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Modeling epidemiologic studies of occupational cohorts for the quantitative assessment of carcinogenic hazards.
Stayner L; Smith R; Bailer AJ; Luebeck EG; Moolgavkar SH
Am J Ind Med 1995 Feb; 27(2):155-170
Presently available methods for modeling epidemiological data for quantitative risk assessment were reviewed. Methods for use with retrospective cohort mortality studies of occupational groups for cancer risk estimations were highlighted. Analysis of a NIOSH study of work related lung cancer induced by cadmium (7440439) exposure was used to illustrate these methods. Statistical models based on standardized mortality ratios and internal comparisons, and biological models, including the multistage and two stage models of carcinogenesis, were considered. Risk prediction models were also discussed. Risk estimates for chronic exposure to variable levels of cadmium were calculated on the basis of selected models fitted to the NIOSH cadmium cohort mortality study. The authors conclude that the selection of a specific model may have a substantial effect on the resulting risk estimates. Although some models may be ruled out as inappropriate for risk assessment, there is probably no model that is absolutely correct. The best method may be to fit several models to the data to produce a range of risk estimates from the models which best fit the data.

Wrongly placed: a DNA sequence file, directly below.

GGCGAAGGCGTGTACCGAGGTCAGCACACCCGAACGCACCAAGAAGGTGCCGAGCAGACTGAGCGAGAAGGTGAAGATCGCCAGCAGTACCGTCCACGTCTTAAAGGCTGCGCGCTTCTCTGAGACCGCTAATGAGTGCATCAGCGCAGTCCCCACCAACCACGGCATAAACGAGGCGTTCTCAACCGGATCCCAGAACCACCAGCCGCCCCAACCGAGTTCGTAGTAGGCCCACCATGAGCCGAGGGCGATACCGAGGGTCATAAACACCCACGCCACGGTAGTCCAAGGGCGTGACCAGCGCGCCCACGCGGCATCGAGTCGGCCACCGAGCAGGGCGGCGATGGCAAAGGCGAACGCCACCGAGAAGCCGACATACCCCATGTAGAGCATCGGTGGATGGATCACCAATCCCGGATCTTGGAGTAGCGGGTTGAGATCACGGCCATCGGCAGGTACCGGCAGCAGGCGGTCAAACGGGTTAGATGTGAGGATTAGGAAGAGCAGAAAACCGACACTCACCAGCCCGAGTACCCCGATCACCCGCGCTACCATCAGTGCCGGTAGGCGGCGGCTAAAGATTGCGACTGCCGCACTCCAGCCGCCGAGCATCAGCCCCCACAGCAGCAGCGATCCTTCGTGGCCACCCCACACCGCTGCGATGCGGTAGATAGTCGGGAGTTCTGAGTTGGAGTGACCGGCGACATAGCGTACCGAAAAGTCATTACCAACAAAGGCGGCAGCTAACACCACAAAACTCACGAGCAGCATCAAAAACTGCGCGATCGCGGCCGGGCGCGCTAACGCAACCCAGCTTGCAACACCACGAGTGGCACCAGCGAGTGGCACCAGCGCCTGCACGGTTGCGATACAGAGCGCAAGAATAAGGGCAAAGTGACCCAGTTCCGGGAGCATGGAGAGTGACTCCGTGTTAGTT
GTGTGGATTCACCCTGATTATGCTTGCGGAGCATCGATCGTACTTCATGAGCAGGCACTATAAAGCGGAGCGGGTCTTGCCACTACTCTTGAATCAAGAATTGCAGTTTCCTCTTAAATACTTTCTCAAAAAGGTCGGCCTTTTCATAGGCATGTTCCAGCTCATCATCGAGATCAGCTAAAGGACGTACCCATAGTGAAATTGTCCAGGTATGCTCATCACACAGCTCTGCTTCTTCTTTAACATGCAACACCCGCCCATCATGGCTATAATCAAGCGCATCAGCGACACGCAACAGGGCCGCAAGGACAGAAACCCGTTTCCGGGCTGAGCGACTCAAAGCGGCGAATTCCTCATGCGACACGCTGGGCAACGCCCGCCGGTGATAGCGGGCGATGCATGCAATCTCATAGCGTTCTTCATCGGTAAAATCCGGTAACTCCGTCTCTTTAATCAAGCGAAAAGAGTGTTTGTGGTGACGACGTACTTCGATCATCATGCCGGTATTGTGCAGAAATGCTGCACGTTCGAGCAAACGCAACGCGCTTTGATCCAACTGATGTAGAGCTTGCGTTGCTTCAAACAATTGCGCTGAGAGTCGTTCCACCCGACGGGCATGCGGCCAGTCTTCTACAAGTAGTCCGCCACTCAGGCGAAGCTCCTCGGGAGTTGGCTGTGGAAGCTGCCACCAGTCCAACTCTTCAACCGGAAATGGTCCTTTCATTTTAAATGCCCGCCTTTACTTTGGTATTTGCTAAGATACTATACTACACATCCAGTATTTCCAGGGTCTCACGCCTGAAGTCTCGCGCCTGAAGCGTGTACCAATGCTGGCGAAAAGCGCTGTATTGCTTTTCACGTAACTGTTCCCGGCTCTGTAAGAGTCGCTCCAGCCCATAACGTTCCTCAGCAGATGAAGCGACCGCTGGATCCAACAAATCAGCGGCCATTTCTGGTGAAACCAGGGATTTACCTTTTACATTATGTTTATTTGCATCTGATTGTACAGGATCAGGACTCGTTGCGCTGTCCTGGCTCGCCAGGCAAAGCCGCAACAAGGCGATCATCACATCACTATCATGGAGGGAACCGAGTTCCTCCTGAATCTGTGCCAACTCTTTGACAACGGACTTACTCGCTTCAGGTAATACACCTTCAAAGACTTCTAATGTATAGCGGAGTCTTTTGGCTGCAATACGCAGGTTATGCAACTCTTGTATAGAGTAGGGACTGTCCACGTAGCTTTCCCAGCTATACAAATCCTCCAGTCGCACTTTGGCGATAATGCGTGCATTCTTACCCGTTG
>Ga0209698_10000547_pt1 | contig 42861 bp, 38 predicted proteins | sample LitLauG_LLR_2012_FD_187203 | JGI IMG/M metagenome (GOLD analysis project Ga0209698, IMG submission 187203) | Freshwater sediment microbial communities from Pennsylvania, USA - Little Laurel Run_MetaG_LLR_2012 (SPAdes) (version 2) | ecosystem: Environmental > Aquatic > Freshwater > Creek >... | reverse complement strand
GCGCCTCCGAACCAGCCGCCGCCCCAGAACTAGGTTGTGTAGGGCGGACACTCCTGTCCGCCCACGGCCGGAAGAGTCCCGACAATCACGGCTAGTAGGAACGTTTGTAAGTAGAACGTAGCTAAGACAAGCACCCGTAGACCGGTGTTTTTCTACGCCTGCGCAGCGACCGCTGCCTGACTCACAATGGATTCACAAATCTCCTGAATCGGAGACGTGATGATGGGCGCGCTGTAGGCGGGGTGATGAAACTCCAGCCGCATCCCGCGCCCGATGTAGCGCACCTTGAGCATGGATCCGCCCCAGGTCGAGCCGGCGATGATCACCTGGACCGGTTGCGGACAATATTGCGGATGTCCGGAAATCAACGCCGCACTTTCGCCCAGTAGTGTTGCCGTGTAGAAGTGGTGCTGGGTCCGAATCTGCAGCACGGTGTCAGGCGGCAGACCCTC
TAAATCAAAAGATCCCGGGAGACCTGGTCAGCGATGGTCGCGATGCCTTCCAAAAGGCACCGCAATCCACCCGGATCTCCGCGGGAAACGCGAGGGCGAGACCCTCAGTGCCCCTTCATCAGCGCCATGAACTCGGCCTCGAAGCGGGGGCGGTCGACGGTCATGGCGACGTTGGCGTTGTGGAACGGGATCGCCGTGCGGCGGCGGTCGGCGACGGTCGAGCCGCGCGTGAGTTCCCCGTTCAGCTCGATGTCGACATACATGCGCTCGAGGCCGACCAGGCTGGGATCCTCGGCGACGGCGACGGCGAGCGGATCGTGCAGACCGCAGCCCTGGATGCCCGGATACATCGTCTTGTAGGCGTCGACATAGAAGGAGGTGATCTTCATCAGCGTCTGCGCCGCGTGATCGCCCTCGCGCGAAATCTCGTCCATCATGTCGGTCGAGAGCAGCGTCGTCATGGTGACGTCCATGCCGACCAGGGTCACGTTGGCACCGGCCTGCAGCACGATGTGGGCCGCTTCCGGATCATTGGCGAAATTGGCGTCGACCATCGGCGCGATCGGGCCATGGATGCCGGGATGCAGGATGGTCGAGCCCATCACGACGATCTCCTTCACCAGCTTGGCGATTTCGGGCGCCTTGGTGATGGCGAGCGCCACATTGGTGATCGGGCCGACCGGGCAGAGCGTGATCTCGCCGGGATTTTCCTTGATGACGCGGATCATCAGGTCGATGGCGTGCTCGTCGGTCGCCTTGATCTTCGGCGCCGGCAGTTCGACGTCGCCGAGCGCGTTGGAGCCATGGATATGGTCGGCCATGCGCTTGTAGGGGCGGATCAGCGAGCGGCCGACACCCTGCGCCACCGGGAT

NIOSH-Author; Mathematical-models; Statistical-analysis; Epidemiology; Occupational-exposure; Cancer-rates; Analytical-models; Risk-analysis; Lung-cancer; Mortality-data
Issue of Publication
American Journal of Industrial Medicine
Page last reviewed: October 5, 2020
Content source: National Institute for Occupational Safety and Health Education and Information Division